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The only certainty about Brexit is its uncertainty.

Brexit has become a major issue in the Labour leadership election.  It is one of the defining differences of position between the two candidates. Owen Smith has pledged to fight Brexit, and to campaign for a fresh referendum when the terms of Britain's divorce from the EU are known.  It is a valid position.

Jeremy Corbyn simply rejects the idea of another referendum. The voters have decided, he says. He says it is 'democracy at work'. It is a puzzling position for the leader of the opposition.

Democracy does not end once a vote is taken. A vote is only a part of the process. Just imagine where we would be had everyone accepted the vote to stay in the EEC in 1975.  Referendums should be advisory not definitive.  This does not mean the vote should be ignored. It means that we should decide what it means. Whatever the results of the referendum, government still needs to be held accountable. They need to be challenged on the terms of Brexit.

We do not yet know what Brexit means. Of course it would mean we would leave the EU. We would no longer be a member. But we do not know the nature of our disengagement, or more importantly we do not know the terms of our post-Brexit engagement with the EU - and there is likely to be such an engagement because it is our biggest market.  The nature of that relationship must now be decided.

According to the Institute for Government there are more than four possible scenarios for UK's negotiated exit from the EU. Jeremy Corbyn it seems is happy to leave it to the Tory government to decide which of these we get.Yet it is the duty of the leader of the opposition to hold the government to account.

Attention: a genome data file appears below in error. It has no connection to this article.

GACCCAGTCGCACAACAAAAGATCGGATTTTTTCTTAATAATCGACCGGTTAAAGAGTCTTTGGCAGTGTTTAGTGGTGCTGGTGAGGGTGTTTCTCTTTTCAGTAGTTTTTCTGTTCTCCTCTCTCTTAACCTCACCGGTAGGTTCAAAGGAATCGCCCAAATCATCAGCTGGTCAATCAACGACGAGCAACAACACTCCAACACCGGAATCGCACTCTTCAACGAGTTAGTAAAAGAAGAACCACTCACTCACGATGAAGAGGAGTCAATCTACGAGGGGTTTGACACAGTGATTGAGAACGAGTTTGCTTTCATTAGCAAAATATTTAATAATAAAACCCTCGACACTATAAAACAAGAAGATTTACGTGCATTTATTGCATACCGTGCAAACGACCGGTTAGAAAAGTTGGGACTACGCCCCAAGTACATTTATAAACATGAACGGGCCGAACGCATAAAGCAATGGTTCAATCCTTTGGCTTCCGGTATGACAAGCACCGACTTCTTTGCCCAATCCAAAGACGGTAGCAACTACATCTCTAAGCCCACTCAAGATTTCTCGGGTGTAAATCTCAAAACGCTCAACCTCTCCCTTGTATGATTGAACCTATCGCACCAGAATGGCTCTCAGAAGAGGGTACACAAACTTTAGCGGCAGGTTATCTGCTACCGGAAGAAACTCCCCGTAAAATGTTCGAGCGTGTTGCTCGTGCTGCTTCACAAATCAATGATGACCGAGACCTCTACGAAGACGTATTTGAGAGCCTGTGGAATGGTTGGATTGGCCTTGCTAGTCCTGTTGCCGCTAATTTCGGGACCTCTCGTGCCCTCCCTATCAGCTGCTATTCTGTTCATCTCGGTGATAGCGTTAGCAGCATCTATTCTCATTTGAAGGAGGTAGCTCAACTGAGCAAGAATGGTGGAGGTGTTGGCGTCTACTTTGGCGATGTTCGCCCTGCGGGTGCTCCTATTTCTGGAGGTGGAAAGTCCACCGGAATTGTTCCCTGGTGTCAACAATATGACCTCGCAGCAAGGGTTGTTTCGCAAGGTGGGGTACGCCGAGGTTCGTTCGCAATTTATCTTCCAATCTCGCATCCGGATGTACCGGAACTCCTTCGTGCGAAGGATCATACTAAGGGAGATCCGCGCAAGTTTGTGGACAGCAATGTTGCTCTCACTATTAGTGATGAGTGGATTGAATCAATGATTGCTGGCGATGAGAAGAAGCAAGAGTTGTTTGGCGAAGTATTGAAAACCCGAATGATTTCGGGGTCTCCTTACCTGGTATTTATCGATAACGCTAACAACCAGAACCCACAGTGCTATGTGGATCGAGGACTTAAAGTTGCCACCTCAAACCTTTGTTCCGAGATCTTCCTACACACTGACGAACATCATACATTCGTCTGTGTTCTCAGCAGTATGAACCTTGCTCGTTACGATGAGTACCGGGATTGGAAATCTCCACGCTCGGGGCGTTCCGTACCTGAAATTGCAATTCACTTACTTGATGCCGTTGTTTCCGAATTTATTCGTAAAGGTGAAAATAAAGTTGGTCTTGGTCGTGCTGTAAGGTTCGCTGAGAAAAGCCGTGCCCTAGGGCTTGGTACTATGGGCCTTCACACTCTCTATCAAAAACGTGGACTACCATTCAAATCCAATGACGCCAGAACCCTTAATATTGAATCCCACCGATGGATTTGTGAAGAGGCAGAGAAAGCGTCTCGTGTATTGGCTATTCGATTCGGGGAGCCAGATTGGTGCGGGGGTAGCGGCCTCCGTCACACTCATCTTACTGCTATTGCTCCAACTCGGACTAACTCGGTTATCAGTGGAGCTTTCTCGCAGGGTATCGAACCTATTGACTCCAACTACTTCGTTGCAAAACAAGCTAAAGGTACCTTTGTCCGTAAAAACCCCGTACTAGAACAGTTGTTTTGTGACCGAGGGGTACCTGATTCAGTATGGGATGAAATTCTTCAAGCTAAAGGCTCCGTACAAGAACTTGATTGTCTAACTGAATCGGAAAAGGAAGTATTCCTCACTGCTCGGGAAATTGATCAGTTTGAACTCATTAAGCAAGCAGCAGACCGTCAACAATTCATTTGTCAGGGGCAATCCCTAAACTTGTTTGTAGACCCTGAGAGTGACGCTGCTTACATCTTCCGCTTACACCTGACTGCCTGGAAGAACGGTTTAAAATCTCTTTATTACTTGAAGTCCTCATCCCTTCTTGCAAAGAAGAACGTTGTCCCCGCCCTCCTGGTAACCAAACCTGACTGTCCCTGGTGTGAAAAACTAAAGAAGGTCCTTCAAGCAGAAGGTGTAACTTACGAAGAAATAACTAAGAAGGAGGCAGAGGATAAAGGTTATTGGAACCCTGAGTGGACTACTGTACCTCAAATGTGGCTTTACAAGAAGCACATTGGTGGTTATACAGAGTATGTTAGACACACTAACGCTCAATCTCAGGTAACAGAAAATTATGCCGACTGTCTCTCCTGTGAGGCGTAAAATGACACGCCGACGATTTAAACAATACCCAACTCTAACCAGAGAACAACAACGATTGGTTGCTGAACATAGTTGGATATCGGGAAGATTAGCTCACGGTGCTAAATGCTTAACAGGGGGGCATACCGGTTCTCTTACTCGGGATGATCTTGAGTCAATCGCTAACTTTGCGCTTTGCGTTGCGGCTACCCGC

He says the voters have decided. So my question is, what did the voters decide? Which scenario does Jeremy Corbyn think the British people voted for? He can't say. Nor can the government.

The government do not know what Brexit will look like - or if they do, they are keeping it close to their chests. But we should not give the Tories a blank cheque.

We might, for example, end up having to conform to EU laws but without full membership. Would those who voted out be happy with that? Most probably not, yet it is one possibility. We might end up with Norway's option of paying he EU for access to the EU market. But how much would we agree to pay for this privilege, and would it be acceptable to those who voted out. Many argued we pay too much to Brussels. It was one reason they voted to leave.

Then there is the vexed question of migration. Some kind of free movement of people may be part of the Brexit terms, to protect interests of British citizens in the EU, and to meet the needs of British businesses. Did the British people vote for this? Some might accept it, but so many voted specifically so that the UK could 'take control' of such movement.

Another possible outcome is that we adopt  Canada's position of negotiating bilaterally with the EU.  This has no guarantee of success. Did the British people vote for this? We don't know because this wan't on the ballot sheet.

The only certainty about Brexit is its uncertainty. Yet Jeremy Corbyn appears to want to leave it all to the Tories to decide! Some leader of the opposition!

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